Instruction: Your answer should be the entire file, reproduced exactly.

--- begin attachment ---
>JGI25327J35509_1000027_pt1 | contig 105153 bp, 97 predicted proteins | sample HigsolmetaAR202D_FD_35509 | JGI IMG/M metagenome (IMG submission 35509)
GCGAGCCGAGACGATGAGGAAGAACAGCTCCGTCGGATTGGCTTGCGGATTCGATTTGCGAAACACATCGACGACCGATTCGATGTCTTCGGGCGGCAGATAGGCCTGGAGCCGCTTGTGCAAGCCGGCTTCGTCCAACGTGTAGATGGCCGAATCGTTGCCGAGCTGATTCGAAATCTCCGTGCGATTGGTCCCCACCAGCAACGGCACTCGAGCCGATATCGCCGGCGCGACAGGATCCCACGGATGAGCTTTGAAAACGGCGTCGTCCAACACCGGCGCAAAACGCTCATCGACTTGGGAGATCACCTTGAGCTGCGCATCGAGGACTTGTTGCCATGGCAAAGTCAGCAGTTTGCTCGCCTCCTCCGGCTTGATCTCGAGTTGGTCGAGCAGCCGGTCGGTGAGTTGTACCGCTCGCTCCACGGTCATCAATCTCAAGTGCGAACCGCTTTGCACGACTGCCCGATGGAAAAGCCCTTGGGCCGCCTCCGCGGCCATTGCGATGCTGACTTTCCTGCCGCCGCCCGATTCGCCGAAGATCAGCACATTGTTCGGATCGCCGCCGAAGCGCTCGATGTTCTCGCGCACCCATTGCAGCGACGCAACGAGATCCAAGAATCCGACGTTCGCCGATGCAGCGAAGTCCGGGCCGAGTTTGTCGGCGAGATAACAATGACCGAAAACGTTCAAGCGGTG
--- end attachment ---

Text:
>JGI25327J35509_1000027_pt1 | contig 105153 bp, 97 predicted proteins | sample HigsolmetaAR202D_FD_35509 | JGI IMG/M metagenome (IMG submission 35509)
GCGAGCCGAGACGATGAGGAAGAACAGCTCCGTCGGATTGGCTTGCGGATTCGATTTGCGAAACACATCGACGACCGATTCGATGTCTTCGGGCGGCAGATAGGCCTGGAGCCGCTTGTGCAAGCCGGCTTCGTCCAACGTGTAGATGGCCGAATCGTTGCCGAGCTGATTCGAAATCTCCGTGCGATTGGTCCCCACCAGCAACGGCACTCGAGCCGATATCGCCGGCGCGACAGGATCCCACGGATGAGCTTTGAAAACGGCGTCGTCCAACACCGGCGCAAAACGCTCATCGACTTGGGAGATCACCTTGAGCTGCGCATCGAGGACTTGTTGCCATGGCAAAGTCAGCAGTTTGCTCGCCTCCTCCGGCTTGATCTCGAGTTGGTCGAGCAGCCGGTCGGTGAGTTGTACCGCTCGCTCCACGGTCATCAATCTCAAGTGCGAACCGCTTTGCACGACTGCCCGATGGAAAAGCCCTTGGGCCGCCTCCGCGGCCATTGCGATGCTGACTTTCCTGCCGCCGCCCGATTCGCCGAAGATCAGCACATTGTTCGGATCGCCGCCGAAGCGCTCGATGTTCTCGCGCACCCATTGCAGCGACGCAACGAGATCCAAGAATCCGACGTTCGCCGATGCAGCGAAGTCCGGGCCGAGTTTGTCGGCGAGATAACAATGACCGAAAACGTTCAAGCGGTG